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Welcome to our Physics lesson on **How does a Transformer Work?**, this is the third lesson of our suite of physics lessons covering the topic of **Power in an Alternating Circuit. Transformers**, you can find links to the other lessons within this tutorial and access additional physics learning resources below this lesson.

An ideal transformer contains a rectangular core (empty at middle) with two coils wound around the opposing arms. The core is made of insulating material to prevent the flow of undesired currents (Foucault currents). The coil connected with the input is called the primary coil while the one connected with the output is called secondary coil.

As seen from the figures, step-up transformers have more turn in the secondary coil while step-down transformers have more turns in the primary coil. The alternating current flowing through the primary coil produces a variable magnetic flux in the core. Since the number of turns is different, the flux produced in the secondary coil changes, generating an induced emf in the secondary coil (in the primary coil the emf is due to the input source). However, the frequency of current (and voltage) doesn't change. This is an indicator of the relationship between currents and voltages in each coil of transformer.

The symbol of transformers in electric circuits is

An ideal transformer has no any power loss during the induction from primary to secondary coil. However, this is not possible. Some of the energy (power) is lost during this process despite the coils are made of soft iron to reduce this loss. Hence, we can write

P_{1} ≥ P_{2}

where 1 stands for input (primary coil) and 2 for output (secondary coil). The equality sign stands for ideal transformers. Thus, we obtain for the efficiency of transformer:

e = *P*_{2}*/**P*_{1} × 100%

Obviously, an ideal transformer is 100% efficient as no energy is lost during the induction.

We will explain the rest of transformers theory considering only ideal transformers. Thus, based on the power formula shown above, the relationship between currents and voltages in an ideal transformer is

i_{1} ∙ ∆V_{1} = i_{2} ∙ ∆V_{2}

The relationship between the emf's and the number of turns in each coil is

where N_{1} and N_{2} are the numbers of turns in the primary and secondary coil respectively. The ratio ** N_{1}/N_{2}** is called the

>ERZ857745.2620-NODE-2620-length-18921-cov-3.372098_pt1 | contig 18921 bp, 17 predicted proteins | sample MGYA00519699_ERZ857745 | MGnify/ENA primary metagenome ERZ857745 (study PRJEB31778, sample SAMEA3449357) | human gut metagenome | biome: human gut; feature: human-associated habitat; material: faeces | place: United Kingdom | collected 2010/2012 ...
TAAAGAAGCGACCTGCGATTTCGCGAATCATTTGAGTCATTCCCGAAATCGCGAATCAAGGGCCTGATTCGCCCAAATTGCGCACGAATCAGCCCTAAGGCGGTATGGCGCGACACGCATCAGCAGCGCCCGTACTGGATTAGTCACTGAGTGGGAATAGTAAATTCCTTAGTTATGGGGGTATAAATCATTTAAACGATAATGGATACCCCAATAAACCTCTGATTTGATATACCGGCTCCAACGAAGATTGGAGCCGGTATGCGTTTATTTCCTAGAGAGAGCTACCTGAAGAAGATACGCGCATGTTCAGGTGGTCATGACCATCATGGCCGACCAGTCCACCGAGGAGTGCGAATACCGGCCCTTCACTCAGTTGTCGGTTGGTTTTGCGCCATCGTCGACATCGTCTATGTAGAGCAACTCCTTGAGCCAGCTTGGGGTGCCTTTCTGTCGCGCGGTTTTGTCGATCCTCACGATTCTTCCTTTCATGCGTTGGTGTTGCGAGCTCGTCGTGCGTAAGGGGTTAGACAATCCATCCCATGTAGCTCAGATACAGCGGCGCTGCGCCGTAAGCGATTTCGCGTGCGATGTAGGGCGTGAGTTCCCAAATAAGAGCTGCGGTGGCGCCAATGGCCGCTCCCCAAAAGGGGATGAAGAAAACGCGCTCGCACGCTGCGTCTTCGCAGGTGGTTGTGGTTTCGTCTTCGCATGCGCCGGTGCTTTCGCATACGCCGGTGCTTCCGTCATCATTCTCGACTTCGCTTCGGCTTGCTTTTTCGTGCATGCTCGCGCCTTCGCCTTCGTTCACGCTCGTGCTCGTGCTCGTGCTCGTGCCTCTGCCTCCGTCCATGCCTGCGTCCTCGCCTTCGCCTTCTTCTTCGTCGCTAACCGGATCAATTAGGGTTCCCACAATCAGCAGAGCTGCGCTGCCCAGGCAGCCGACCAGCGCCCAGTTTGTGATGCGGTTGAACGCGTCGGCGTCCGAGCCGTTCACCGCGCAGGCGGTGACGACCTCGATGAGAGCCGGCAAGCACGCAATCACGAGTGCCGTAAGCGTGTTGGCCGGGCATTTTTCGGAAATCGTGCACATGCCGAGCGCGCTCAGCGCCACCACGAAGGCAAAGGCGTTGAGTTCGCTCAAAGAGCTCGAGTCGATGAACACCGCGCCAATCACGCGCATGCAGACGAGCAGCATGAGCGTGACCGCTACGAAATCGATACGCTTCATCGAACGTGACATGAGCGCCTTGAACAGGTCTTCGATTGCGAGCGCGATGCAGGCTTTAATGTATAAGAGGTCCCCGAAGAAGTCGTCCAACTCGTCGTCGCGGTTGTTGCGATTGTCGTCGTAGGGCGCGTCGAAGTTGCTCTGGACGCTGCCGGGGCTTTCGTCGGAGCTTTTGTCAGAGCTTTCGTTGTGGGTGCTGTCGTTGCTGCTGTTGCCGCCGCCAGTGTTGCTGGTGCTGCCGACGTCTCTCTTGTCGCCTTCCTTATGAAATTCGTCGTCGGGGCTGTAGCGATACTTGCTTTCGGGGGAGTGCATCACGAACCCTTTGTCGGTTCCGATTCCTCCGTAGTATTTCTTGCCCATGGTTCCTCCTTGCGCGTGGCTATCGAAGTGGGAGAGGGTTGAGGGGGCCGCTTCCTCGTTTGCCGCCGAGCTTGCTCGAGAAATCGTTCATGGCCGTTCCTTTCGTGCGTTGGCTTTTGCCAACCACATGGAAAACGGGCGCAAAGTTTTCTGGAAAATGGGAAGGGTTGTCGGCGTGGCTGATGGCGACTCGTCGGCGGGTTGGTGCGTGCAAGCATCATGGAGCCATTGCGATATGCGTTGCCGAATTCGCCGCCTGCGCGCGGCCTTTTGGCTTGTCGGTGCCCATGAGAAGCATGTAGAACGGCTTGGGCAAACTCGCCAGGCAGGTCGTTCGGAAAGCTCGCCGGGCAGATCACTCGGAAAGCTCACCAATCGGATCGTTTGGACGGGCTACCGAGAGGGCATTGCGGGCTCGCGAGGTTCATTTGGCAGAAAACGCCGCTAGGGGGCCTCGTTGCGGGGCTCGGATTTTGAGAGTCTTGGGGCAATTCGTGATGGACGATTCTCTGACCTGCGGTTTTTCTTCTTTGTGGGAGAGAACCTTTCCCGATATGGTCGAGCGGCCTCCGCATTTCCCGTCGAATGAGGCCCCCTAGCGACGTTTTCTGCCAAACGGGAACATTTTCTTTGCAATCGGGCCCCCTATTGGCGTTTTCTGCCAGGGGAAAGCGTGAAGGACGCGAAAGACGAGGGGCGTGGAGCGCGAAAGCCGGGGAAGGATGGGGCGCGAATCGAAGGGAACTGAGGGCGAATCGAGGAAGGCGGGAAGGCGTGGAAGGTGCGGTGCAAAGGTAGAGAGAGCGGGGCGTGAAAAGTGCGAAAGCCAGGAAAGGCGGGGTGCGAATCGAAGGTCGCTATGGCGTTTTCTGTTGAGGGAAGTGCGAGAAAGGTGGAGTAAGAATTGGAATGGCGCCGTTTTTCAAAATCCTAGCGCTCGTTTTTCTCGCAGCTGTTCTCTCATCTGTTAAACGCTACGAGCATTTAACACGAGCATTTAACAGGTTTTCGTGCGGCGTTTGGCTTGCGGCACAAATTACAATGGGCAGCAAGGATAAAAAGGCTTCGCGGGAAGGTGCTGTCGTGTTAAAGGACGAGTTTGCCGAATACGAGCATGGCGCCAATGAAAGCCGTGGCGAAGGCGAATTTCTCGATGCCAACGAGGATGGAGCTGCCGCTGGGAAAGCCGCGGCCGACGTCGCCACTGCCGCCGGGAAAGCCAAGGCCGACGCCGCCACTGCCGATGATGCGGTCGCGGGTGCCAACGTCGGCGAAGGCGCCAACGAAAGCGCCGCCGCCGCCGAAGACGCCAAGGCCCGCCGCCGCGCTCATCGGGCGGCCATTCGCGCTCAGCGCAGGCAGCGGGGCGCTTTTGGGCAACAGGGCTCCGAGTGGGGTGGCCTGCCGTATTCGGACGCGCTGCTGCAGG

For ideal transformers, the emf's in each coil are equal to the corresponding voltages at their ends. Hence, we can write

Combining all the above equations, we obtain for an ideal transformer

This means the current is inversely proportional to electromotive force, voltage and number of turns in the transformer.

The equation

is known as the equation of transformer.

The voltage in the primary coil of a transformer is 220 V and the number of turns in this coil is 1000. If the number of turns in the secondary coil is 50, find:

- What type of transformer is this?
- The voltage in the secondary coil is the transformer is ideal
- The voltage in the secondary coil if the transformer is 80% efficient
- The current in the secondary coil for both situations above if the input current is 4.4 A.

- This is a step-down transformer as the number of turns in the secondary coil is smaller than in the primary coil (N
_{1}= 1000, N_{2}= 50). - If the transformer is ideal, we have Substituting the known values, we obtain
=*∆V*_{2}*/**∆V*_{1}*N*_{2}*/**N*_{1}Thus,=*∆V*_{2}*/**220 V**50**/**1000*∆V_{2}=*50 ∙ 220 V**/**1000*

= 11 V - If the transformer is 80% efficient, we obtain for the output voltage ∆V
_{1}= 80% ∙ ∆V_{2}(ideal) = 0.80 ∙ 11V = 8.8 V - For ideal transformer we have iSince i
_{1}∙ ∆V_{1}= i_{2}∙ ∆V_{2}_{1}= 4.4 A, we have(4.4 A) ∙ (220 V) = iSince we have considered the efficiency when finding the output voltage, it is obvious that the current remains the same even in the real transformer. Hence, we have_{2}∙ (11 V)

i_{2}=*(4.4 A) ∙ (220 V)**/**(11 V)*

= 88 Ai_{2}= 88 A

You have reached the end of Physics lesson **16.17.3 How does a Transformer Work?**. There are 3 lessons in this physics tutorial covering **Power in an Alternating Circuit. Transformers**, you can access all the lessons from this tutorial below.

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